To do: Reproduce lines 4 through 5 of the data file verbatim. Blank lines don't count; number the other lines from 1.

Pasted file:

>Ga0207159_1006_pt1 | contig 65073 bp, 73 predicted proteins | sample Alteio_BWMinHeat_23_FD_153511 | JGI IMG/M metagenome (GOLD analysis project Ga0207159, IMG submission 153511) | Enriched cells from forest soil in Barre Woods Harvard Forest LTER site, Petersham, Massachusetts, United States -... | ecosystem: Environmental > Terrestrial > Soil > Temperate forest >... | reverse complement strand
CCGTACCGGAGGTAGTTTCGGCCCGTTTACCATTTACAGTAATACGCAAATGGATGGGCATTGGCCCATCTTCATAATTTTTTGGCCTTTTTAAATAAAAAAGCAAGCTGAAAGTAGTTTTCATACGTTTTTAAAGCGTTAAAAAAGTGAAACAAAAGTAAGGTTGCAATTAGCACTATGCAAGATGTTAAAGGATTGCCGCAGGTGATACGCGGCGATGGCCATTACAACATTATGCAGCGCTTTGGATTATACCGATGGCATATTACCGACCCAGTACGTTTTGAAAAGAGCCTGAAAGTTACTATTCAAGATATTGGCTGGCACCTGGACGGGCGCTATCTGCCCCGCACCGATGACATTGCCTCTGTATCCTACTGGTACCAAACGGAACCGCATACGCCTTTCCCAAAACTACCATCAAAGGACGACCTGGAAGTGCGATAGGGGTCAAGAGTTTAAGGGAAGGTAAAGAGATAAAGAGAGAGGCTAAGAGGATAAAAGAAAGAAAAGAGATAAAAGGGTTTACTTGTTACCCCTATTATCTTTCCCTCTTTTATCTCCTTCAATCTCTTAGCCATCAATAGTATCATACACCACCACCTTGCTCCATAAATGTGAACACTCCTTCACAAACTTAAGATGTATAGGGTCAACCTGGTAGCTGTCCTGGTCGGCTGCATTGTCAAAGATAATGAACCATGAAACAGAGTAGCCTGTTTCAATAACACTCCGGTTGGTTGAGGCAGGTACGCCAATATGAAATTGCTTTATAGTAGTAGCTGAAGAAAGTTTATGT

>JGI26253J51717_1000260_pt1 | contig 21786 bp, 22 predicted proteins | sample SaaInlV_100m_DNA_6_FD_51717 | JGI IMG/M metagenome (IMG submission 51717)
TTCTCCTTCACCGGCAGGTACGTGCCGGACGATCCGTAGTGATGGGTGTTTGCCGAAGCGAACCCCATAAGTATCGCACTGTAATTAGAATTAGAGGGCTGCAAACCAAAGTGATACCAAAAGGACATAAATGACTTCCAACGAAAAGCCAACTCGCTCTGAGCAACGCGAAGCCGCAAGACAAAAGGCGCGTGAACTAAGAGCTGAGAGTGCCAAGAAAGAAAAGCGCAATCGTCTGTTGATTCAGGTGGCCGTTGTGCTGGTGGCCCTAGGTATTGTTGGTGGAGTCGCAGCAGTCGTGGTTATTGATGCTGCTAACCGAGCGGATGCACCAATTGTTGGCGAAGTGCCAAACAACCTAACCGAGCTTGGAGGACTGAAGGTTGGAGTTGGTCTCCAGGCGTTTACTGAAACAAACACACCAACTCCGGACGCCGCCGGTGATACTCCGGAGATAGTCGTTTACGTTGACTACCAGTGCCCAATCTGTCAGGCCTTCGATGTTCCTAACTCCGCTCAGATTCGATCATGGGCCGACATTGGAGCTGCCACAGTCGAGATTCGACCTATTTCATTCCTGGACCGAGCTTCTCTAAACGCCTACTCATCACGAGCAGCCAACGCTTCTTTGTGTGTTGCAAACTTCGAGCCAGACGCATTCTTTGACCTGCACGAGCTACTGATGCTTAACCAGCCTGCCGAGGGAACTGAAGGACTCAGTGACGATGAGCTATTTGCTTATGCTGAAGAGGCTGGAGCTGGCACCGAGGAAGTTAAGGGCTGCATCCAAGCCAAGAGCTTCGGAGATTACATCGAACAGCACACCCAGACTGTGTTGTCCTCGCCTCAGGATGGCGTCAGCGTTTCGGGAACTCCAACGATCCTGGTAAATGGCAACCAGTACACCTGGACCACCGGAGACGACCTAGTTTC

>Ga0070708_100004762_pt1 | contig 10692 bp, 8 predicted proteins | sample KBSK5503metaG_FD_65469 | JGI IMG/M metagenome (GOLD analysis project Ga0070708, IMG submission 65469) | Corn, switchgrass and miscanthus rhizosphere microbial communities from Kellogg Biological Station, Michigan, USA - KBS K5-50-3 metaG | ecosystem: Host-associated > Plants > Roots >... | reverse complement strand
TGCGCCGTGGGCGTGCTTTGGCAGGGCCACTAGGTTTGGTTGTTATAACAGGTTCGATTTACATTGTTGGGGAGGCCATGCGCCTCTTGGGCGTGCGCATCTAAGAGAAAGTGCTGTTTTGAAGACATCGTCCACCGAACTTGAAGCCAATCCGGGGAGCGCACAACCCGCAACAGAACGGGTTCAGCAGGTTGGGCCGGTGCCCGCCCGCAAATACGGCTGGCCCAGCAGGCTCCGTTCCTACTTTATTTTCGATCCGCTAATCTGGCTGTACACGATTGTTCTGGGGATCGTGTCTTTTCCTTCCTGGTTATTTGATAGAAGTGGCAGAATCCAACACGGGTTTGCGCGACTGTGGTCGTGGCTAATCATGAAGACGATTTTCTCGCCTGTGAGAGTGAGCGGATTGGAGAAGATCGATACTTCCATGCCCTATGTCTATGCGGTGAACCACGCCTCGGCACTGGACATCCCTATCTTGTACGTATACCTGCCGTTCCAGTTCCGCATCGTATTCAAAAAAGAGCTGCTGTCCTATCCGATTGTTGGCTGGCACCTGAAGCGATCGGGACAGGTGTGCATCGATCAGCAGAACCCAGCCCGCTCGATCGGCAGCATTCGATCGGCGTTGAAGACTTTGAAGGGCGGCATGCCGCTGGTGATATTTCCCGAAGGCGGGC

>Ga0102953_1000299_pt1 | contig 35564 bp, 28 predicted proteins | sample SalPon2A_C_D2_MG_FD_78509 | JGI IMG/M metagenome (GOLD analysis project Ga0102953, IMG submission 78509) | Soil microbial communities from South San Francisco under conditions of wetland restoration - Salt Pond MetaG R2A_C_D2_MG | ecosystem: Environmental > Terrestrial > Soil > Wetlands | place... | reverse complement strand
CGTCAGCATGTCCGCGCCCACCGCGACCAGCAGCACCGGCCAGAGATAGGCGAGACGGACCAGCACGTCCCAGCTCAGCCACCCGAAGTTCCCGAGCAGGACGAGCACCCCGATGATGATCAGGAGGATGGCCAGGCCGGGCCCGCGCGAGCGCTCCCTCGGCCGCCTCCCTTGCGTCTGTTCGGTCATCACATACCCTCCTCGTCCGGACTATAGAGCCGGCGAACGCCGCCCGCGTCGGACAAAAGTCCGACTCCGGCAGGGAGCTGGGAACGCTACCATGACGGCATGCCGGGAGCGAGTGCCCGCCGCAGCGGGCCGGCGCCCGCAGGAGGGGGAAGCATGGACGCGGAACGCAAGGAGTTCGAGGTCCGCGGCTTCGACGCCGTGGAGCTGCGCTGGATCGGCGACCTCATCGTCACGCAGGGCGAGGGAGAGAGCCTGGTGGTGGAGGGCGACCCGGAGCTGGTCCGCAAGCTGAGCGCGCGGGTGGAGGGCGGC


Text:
TTCTCCTTCACCGGCAGGTACGTGCCGGACGATCCGTAGTGATGGGTGTTTGCCGAAGCGAACCCCATAAGTATCGCACTGTAATTAGAATTAGAGGGCTGCAAACCAAAGTGATACCAAAAGGACATAAATGACTTCCAACGAAAAGCCAACTCGCTCTGAGCAACGCGAAGCCGCAAGACAAAAGGCGCGTGAACTAAGAGCTGAGAGTGCCAAGAAAGAAAAGCGCAATCGTCTGTTGATTCAGGTGGCCGTTGTGCTGGTGGCCCTAGGTATTGTTGGTGGAGTCGCAGCAGTCGTGGTTATTGATGCTGCTAACCGAGCGGATGCACCAATTGTTGGCGAAGTGCCAAACAACCTAACCGAGCTTGGAGGACTGAAGGTTGGAGTTGGTCTCCAGGCGTTTACTGAAACAAACACACCAACTCCGGACGCCGCCGGTGATACTCCGGAGATAGTCGTTTACGTTGACTACCAGTGCCCAATCTGTCAGGCCTTCGATGTTCCTAACTCCGCTCAGATTCGATCATGGGCCGACATTGGAGCTGCCACAGTCGAGATTCGACCTATTTCATTCCTGGACCGAGCTTCTCTAAACGCCTACTCATCACGAGCAGCCAACGCTTCTTTGTGTGTTGCAAACTTCGAGCCAGACGCATTCTTTGACCTGCACGAGCTACTGATGCTTAACCAGCCTGCCGAGGGAACTGAAGGACTCAGTGACGATGAGCTATTTGCTTATGCTGAAGAGGCTGGAGCTGGCACCGAGGAAGTTAAGGGCTGCATCCAAGCCAAGAGCTTCGGAGATTACATCGAACAGCACACCCAGACTGTGTTGTCCTCGCCTCAGGATGGCGTCAGCGTTTCGGGAACTCCAACGATCCTGGTAAATGGCAACCAGTACACCTGGACCACCGGAGACGACCTAGTTTC

>Ga0070708_100004762_pt1 | contig 10692 bp, 8 predicted proteins | sample KBSK5503metaG_FD_65469 | JGI IMG/M metagenome (GOLD analysis project Ga0070708, IMG submission 65469) | Corn, switchgrass and miscanthus rhizosphere microbial communities from Kellogg Biological Station, Michigan, USA - KBS K5-50-3 metaG | ecosystem: Host-associated > Plants > Roots >... | reverse complement strand